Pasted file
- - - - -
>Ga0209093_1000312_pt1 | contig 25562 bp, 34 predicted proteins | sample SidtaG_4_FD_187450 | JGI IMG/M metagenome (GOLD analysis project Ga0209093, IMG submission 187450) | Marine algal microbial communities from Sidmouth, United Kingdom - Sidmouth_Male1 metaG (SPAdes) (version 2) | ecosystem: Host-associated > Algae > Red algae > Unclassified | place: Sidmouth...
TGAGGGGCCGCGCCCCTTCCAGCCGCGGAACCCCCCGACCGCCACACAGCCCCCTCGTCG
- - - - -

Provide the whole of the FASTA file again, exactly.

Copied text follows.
>Ga0209093_1000312_pt1 | contig 25562 bp, 34 predicted proteins | sample SidtaG_4_FD_187450 | JGI IMG/M metagenome (GOLD analysis project Ga0209093, IMG submission 187450) | Marine algal microbial communities from Sidmouth, United Kingdom - Sidmouth_Male1 metaG (SPAdes) (version 2) | ecosystem: Host-associated > Algae > Red algae > Unclassified | place: Sidmouth...
TGAGGGGCCGCGCCCCTTCCAGCCGCGGAACCCCCCGACCGCCACACAGCCCCCTCGTCG